Caring is a relative thing, the less you have and yet still be willing to share the more it is appreciated. How often do we read about the kid who has raised money from events she's organized for victims of something or other? What makes the story remarkable is that it was a kid without any resources who managed to do that, not just another movie star with a smile and grafted on sincerity donating a tax right off.
Care seems to be these days as much about who is doing the caring as the cause that is being cared about. When George Bush says he cares, there are many people who question his motivations and what he cares about no matter what the cause is and no matter how much money he's prepared to ask Congress to throw at it.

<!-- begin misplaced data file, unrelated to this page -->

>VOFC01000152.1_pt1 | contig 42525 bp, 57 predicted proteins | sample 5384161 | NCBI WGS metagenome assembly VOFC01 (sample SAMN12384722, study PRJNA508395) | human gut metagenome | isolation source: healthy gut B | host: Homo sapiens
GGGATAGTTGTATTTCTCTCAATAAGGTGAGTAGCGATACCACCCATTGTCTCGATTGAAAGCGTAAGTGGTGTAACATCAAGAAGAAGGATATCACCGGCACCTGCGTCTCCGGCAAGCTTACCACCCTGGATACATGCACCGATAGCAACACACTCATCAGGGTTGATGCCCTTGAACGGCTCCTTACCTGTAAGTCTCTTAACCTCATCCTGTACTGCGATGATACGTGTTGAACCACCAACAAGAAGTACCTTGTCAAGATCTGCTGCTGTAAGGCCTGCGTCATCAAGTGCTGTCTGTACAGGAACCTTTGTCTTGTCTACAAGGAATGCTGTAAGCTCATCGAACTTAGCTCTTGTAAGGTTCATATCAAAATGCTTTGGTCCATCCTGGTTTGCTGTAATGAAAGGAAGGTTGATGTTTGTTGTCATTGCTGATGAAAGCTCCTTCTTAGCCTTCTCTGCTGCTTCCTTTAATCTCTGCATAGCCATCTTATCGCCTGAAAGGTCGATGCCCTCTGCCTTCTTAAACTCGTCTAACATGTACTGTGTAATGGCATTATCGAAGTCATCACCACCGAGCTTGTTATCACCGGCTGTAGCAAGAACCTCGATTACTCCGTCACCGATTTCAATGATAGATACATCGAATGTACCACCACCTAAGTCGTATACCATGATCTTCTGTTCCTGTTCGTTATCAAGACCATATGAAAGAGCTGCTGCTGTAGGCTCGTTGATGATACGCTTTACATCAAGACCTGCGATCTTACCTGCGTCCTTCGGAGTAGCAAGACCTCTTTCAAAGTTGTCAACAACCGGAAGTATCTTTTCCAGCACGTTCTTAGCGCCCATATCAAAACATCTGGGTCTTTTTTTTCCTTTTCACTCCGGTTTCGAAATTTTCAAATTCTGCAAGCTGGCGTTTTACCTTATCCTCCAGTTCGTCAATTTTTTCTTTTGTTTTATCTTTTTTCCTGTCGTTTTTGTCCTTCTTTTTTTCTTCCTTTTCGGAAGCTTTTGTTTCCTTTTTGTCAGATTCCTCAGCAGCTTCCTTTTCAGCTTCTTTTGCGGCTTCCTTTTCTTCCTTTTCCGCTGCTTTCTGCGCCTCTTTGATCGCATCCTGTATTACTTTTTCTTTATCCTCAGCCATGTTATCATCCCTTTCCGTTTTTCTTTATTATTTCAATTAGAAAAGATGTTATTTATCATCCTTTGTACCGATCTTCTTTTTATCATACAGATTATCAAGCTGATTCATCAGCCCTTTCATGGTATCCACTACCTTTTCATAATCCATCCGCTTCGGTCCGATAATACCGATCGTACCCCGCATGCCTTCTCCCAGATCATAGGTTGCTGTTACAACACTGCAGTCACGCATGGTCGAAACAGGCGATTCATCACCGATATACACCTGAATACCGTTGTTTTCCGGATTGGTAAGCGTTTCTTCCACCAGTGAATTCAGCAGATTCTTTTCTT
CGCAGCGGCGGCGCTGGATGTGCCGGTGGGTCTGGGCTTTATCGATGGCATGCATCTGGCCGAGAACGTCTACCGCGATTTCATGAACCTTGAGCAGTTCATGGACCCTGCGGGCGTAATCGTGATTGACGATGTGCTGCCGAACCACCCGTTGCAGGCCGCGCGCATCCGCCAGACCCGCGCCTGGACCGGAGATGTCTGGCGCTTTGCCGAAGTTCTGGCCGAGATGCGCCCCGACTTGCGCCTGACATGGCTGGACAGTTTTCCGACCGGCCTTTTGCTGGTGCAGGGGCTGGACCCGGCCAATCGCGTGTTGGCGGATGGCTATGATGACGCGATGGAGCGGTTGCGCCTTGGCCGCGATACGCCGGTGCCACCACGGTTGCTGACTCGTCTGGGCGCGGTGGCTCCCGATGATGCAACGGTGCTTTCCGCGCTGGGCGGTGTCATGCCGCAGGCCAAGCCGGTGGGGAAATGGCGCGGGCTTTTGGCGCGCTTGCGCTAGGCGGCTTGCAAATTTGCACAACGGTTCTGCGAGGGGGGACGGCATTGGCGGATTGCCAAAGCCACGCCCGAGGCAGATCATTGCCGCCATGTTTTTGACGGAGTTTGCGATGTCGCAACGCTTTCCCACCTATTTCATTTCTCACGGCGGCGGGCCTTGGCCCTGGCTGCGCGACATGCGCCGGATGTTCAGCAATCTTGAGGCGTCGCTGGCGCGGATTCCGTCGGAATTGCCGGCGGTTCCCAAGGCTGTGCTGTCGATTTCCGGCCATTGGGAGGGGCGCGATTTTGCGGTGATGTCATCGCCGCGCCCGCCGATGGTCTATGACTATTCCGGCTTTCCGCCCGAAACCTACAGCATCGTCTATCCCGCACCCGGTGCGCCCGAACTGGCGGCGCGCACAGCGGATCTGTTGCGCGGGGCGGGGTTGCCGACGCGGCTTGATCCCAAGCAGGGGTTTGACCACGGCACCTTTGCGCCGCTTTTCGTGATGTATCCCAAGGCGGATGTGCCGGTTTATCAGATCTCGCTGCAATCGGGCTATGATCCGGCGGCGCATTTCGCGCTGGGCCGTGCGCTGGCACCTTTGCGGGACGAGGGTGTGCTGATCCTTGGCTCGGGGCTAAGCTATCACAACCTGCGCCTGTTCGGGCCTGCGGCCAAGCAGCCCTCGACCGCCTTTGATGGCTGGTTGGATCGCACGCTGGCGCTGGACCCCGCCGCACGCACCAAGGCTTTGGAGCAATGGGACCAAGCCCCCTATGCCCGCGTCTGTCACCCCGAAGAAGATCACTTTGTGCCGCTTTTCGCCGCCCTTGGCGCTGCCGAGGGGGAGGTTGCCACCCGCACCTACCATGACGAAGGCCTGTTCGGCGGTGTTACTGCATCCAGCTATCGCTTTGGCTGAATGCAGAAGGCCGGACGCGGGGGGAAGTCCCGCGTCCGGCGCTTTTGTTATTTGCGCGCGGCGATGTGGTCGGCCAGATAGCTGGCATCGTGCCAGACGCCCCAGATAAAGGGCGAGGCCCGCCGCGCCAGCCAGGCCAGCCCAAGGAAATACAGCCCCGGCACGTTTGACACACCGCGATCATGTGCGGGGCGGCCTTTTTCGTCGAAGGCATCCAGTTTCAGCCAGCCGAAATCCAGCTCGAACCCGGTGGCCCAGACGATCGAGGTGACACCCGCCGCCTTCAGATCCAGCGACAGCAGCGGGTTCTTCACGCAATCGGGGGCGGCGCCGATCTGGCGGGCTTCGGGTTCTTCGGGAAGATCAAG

But if a Inuit tribe from up North sell off a collection of sculptures to raise money for those hit by famine as happened during the first Ethiopia crises back in the 1980's, everyone rushes to be the first to say how amazing it is. Why?
Both George and the Inuit have used what resources they have to help out, to express their caring for someone else, but one is looked upon as heroic and the other with cynicism. Mainly it's because given Bush's track record no one can believe that he will do anything without there being something in it for him in return. On the other hand the Inuit give the appearance of dong what they did it with no expectations of anything in return.
Unlike George of course they also have very little to begin with, so anything that they do is even more greatly appreciated. When you swagger into town and throw dollar bills to the natives and hand out trinkets and beads as trade goods acting like you not only own the place, but are also better then the people who live there, there is bound to be a little cynicism around you telling them how much you care.